Dynamics of seawater carbonate chemistry, production, and calcification of a coral reef flat, central Great Barrier Reef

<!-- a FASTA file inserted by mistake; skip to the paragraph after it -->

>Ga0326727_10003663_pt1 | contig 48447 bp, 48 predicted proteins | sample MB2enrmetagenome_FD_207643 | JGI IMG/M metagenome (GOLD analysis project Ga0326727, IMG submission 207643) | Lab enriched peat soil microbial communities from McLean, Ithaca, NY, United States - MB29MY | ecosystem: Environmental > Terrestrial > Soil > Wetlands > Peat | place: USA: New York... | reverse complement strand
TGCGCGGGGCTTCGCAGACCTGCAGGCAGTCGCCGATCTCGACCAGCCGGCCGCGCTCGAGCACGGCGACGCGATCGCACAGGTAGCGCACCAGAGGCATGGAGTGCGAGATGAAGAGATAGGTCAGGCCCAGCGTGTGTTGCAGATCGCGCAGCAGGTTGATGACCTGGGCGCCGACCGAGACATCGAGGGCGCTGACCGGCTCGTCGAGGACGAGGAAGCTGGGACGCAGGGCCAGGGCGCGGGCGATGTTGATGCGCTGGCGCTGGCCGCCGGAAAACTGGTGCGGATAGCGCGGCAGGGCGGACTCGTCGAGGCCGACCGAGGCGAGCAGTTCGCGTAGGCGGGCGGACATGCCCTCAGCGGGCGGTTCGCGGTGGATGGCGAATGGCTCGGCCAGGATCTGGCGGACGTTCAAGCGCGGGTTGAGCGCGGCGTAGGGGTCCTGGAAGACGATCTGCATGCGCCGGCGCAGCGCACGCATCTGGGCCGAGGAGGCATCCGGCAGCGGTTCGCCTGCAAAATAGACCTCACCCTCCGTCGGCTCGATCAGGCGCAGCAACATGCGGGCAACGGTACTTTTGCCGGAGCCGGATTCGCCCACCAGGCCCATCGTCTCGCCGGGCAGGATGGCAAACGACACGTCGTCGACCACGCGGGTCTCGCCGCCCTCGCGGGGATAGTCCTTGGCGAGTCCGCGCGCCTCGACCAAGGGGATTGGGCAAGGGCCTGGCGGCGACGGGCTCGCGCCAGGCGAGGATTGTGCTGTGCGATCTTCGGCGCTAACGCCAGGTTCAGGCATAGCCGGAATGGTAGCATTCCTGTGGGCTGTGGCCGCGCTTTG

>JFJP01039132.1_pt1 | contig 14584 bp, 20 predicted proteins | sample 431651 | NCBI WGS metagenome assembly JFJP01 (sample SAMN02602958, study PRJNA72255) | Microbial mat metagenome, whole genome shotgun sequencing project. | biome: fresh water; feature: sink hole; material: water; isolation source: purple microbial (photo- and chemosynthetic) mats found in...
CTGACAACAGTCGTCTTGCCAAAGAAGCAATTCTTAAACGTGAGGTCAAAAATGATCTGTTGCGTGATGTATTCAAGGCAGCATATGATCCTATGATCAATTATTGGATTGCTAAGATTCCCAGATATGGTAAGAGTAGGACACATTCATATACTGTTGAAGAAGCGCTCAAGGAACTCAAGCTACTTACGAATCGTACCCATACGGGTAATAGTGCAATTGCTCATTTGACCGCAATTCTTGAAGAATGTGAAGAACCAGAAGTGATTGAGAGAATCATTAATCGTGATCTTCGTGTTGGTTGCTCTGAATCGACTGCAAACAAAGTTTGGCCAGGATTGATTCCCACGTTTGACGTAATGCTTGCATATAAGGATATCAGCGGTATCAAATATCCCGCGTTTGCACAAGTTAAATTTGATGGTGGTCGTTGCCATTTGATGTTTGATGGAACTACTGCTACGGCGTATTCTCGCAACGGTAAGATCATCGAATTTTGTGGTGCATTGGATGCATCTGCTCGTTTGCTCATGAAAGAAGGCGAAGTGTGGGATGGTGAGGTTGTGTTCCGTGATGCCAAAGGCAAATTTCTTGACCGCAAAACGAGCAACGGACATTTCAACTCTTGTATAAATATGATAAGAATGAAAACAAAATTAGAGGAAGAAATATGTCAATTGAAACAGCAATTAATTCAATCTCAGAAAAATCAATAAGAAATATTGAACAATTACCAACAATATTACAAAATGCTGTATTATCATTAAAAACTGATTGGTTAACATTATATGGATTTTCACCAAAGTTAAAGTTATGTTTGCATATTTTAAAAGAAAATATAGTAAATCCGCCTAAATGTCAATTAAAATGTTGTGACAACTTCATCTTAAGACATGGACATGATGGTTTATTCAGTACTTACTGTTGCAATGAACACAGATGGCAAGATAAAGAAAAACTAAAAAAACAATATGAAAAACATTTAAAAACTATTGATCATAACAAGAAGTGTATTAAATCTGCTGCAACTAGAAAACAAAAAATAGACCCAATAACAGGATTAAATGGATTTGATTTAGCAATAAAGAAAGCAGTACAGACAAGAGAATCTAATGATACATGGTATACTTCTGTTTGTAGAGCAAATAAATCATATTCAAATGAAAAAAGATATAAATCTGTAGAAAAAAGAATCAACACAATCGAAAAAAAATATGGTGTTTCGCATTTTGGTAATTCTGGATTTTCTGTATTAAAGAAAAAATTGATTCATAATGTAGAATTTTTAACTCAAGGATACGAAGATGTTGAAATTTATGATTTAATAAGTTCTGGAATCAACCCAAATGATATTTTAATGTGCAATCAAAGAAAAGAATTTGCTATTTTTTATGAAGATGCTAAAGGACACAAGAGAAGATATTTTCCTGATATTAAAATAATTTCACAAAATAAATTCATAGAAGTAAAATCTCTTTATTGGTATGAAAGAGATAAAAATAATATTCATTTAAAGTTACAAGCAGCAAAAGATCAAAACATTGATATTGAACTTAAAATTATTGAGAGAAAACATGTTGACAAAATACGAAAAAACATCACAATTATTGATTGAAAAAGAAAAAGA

Ocean acidification is projected to shift coral reefs from a state of net accretion to one of net dissolution this century. Presently, our ability to predict global-scale changes to coral reef calcification is limited by insufficient data relating seawater carbonate chemistry parameters to in situ rates of reef calcification. Here, we investigate diel and seasonal trends in carbonate chemistry of the Davies Reef flat in the central Great Barrier Reef and relate these trends to benthic carbon fluxes by quantifying net ecosystem calcification (nec) and net community production (ncp). Results show that seawater carbonate chemistry of the Davies Reef flat is highly variable over both diel and seasonal cycles. pH (total scale) ranged from 7.92 to 8.17, pCO 2 ranged from 272 to 542 μatm, and aragonite saturation state (Ω arag) ranged from 2.9 to 4.1. Diel cycles in carbonate chemistry were primarily driven by ncp, and warming explained 35% and 47% of the seasonal shifts in pCO 2 and pH, respectively. Daytime ncp averaged 37 ± 19 mmol C m −2 h −1 in summer and 33 ± 13 mmol C m −2 h −1 in winter; nighttime ncp averaged −30 ± 25 and −7 ± 6 mmol C m −2 h −1 in summer and winter, respectively. Daytime nec averaged 11 ± 4 mmol CaCO 3 m −2 h −1 in summer and 8 ± 3 mmol CaCO 3 m −2 h −1 in winter, whereas nighttime nec averaged 2 ± 4 mmol and −1 ± 3 mmol CaCO 3 m −2 h −1 in summer and winter, respectively. Net ecosystem calcification was highly sensitive to changes in Ω arag for both seasons, indicating that relatively small shifts in Ω arag may drive measurable shifts in calcification rates, and hence carbon budgets, of coral reefs throughout the year.